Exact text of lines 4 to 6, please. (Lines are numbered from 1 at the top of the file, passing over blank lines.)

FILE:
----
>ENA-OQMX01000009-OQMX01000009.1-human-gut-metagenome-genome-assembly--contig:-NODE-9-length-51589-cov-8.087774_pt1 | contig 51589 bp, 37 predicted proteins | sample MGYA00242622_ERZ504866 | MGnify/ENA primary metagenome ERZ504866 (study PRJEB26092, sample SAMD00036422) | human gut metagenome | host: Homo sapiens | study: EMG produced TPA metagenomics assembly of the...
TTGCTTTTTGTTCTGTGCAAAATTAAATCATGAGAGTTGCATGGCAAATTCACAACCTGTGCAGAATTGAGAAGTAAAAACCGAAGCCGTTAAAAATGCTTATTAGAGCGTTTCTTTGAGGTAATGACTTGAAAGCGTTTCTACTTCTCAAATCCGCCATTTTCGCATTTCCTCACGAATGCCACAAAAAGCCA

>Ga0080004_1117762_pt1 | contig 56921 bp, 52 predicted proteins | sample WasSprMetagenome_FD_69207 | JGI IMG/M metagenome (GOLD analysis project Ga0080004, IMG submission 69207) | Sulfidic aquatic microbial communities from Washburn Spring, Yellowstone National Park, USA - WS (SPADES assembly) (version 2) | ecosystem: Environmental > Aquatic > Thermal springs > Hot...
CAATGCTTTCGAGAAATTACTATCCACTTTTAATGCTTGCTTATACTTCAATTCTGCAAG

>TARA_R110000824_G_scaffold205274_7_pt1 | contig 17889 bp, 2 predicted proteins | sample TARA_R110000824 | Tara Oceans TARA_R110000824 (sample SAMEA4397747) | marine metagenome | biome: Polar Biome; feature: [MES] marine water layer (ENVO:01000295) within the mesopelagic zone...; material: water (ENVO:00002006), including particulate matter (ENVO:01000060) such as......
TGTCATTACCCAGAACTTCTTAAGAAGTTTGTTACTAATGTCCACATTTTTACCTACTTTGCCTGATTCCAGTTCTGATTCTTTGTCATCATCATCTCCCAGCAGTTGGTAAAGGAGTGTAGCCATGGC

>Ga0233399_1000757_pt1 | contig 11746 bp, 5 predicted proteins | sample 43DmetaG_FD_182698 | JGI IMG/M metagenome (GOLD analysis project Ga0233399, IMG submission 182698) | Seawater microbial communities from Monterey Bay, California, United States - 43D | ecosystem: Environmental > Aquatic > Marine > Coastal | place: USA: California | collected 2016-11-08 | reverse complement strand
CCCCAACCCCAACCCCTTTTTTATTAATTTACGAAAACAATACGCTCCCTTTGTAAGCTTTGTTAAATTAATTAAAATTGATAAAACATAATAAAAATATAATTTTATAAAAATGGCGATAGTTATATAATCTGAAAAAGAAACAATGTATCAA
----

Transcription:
CAATGCTTTCGAGAAATTACTATCCACTTTTAATGCTTGCTTATACTTCAATTCTGCAAG

>TARA_R110000824_G_scaffold205274_7_pt1 | contig 17889 bp, 2 predicted proteins | sample TARA_R110000824 | Tara Oceans TARA_R110000824 (sample SAMEA4397747) | marine metagenome | biome: Polar Biome; feature: [MES] marine water layer (ENVO:01000295) within the mesopelagic zone...; material: water (ENVO:00002006), including particulate matter (ENVO:01000060) such as......
TGTCATTACCCAGAACTTCTTAAGAAGTTTGTTACTAATGTCCACATTTTTACCTACTTTGCCTGATTCCAGTTCTGATTCTTTGTCATCATCATCTCCCAGCAGTTGGTAAAGGAGTGTAGCCATGGC